SEOUL: Eating on a Student Budget in Korea

As you can see calling it sushi is an easy mistake.

Walking down the street in Korea can be a dangerous trip if you’re feeling hungry. There are so many restaurants crammed into the walls of buildings. Each one is armed with different smells that they fire into the crowded streets, aiming at your empty stomach and equally vacant wallet.

However, there is great food still to be had when you are on a tight student budget and I want to focus on a few of the classic cheap Korean dishes.


It is by far the most well-known fairly healthy and cheap dish. Kimbap directly translates to seaweed and rice. One things to never do is refer to kimbap as sushi despite its similar appearance (this does not go over well with Koreans). In reality, kimbap is more comparable to a sandwich and usually contains things such as ham, kimchi, radish and other fresh foods.

Average cost: $1.5-$2


Banchan is actually not a meal itself but rather the side dishes that accompany it. Nonetheless, it is important to mention here as meals usually come with many side dishes that will be refilled indefinitely and so it is an easy way to turn a weak meal into something more filling. The two most common side dishes are kimchi and daikon radishes

Kimchi is Korea’s national food and a near constant accompaniment to any meal. Any respectable eating establishment offers kimchi alongside your order for free and without asking. It is typically cabbage that has gone through a fermentation process and is flavored with a pepper paste that gives it the distinctive spicy flavor as well as the red color that means that no Korean meal is safe for white shirts.

Pickled radish is an amazing palate cleanser and great counter to Korea’s signature spicy cuisine. Despite being pickled it is actually most distinguished by its sweet flavor. This makes it a very important tool after having inhaled a large amount of spicy korean food. While it a not as common as kimchi you can expect it more often than not.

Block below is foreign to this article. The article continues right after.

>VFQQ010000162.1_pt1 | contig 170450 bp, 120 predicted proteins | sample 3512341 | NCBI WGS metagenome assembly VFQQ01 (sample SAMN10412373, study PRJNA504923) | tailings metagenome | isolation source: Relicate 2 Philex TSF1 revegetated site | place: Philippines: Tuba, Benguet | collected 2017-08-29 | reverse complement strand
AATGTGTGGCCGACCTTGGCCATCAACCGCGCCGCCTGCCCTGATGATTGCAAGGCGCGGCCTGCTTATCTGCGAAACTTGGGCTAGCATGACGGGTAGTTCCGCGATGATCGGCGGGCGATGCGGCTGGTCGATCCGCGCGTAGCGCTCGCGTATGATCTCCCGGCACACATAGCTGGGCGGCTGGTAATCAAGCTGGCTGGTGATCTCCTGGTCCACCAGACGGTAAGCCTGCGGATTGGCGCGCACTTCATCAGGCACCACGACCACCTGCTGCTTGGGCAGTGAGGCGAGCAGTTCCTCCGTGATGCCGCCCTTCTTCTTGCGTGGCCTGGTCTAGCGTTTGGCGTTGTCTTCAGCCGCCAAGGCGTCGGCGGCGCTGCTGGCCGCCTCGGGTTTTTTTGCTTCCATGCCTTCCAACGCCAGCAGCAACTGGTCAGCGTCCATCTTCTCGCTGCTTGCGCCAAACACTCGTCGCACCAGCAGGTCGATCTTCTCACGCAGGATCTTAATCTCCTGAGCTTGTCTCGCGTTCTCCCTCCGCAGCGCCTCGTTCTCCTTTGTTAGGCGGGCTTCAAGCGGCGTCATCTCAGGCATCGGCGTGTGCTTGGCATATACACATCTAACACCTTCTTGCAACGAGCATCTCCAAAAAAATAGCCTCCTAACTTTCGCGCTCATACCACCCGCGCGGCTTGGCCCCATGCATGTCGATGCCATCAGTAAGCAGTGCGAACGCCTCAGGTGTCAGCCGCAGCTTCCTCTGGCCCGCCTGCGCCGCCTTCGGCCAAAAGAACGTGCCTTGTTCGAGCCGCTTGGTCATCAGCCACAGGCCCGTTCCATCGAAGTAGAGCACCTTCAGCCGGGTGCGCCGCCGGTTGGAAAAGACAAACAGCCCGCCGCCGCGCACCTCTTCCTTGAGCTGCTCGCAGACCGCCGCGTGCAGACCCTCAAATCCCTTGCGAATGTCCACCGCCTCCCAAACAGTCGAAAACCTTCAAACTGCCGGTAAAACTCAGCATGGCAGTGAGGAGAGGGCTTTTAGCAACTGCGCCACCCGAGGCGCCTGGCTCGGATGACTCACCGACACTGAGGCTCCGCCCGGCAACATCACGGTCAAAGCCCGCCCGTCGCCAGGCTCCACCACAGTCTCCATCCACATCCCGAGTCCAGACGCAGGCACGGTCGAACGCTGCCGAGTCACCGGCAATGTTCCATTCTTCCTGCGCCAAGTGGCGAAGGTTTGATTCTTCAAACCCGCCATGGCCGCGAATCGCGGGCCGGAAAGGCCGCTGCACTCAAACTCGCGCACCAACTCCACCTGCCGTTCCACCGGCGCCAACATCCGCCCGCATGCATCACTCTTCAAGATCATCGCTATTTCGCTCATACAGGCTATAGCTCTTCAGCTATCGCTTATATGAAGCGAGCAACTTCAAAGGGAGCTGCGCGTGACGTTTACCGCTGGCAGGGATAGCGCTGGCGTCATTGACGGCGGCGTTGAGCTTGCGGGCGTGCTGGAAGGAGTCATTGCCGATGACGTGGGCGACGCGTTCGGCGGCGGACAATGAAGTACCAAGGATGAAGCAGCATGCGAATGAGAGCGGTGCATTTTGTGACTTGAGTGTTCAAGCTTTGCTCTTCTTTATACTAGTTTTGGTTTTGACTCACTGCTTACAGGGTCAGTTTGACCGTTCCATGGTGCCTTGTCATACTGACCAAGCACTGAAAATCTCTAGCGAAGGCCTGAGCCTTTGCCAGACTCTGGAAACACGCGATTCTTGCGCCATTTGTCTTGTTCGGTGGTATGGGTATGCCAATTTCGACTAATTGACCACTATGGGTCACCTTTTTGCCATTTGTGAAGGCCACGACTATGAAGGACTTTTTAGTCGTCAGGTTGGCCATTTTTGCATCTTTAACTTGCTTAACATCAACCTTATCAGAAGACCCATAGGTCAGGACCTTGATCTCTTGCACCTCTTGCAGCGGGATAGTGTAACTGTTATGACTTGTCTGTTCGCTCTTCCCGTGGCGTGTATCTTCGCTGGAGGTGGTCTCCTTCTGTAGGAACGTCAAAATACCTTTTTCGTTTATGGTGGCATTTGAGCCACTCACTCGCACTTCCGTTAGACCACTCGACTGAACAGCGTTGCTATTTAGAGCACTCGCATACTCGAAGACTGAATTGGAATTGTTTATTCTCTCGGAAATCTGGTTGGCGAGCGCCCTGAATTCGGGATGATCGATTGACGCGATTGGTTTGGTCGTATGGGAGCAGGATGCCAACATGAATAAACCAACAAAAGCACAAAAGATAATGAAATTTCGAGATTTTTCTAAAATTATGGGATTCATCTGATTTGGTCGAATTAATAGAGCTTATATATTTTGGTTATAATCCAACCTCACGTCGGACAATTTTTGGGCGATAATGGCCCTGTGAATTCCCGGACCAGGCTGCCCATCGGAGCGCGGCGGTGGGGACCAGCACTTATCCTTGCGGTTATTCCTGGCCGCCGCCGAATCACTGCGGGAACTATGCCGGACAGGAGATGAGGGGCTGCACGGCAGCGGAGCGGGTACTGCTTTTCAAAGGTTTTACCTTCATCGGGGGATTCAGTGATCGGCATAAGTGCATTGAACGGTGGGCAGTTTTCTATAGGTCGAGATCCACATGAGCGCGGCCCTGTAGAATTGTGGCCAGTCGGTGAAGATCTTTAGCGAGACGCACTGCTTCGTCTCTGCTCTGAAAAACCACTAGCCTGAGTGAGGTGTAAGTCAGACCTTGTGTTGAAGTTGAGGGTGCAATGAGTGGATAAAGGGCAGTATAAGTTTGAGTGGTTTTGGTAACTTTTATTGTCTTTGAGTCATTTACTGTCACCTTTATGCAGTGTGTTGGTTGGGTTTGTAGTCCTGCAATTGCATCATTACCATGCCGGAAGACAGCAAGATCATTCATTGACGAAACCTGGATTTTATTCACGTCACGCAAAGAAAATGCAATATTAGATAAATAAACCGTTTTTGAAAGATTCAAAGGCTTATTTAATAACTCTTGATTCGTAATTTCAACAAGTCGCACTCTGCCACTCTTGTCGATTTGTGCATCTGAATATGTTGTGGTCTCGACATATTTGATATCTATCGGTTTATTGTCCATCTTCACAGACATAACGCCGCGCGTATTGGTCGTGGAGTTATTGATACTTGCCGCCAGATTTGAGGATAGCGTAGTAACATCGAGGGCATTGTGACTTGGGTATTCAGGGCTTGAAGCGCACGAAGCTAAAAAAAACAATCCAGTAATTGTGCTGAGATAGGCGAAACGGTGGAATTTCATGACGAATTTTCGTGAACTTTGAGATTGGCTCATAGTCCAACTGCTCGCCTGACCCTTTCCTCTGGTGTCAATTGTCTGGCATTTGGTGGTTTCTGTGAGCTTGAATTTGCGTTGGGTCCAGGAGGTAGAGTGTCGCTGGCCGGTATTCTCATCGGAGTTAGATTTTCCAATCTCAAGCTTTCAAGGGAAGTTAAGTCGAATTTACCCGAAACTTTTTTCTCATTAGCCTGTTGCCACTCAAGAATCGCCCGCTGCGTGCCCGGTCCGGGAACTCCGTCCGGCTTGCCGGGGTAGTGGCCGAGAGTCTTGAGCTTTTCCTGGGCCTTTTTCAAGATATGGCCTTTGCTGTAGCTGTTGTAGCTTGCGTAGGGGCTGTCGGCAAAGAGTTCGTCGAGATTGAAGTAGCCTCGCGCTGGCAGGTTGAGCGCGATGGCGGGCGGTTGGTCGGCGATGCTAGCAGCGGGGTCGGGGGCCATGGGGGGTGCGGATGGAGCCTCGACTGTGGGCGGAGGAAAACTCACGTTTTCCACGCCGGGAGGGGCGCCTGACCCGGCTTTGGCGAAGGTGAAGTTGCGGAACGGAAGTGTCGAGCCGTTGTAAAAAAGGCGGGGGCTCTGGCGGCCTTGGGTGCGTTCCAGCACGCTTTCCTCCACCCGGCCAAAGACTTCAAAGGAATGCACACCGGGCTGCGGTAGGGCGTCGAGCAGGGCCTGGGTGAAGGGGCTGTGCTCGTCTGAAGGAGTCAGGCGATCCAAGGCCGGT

Average Cost: Free


By far my favorite of the cheap foods, Tteokbokki is the most unique. At first glance the noodles in tteokbokki may appear to be oversized pasta. In fact they are traditional Korean rice cakes called tteok. They are very chewy and contain little flavor but are covered in  spicy but sweetened red sauce. The flavor of the sauce is very distinctive Korean, as the spiciness is not as acidic as Mexican while the sweetness of it reminds you of curry without the signature taste and smell that accompany it. Swimming into this sauce along you will find odeng, steamed fish cakes and, if you are lucky, a hard boiled egg.

Average Cost: $2.50


This is another dish where the name is not very creative. A direct translation would be “mixed rice”. This dish is usually by far the most popular among foreigners as it contains nothing very surprising. Scallions, bulgogi (korean grilled beef), mushrooms, bean sprouts and other assorted vegetables are served in manner similar to a cobb salad, with each ingredient separated on its own. The dish is topped with an egg usually hard boiled but sometimes raw. The proper way to eat this is by adding large amounts of Korean pepper paste and mixing thoroughly.

Average Cost: $3


Fast food has a different meaning in Korea than it does in the United States. In fact, the meaning is more of a direct interpretation.  In Texas, fast food is something that can be frozen and reheated or is weighted in oil, preservatives and anything else that helps it slide down your throat easier. In Korea, it is food prepared quickly and cheaply. Often you can still watch it being made and it is every bit as fresh as a more expensive meal. While it is true these meals are not exactly the makings of a perfect diet, it is plain to see that they are a far step up from the options available in the United States at those prices.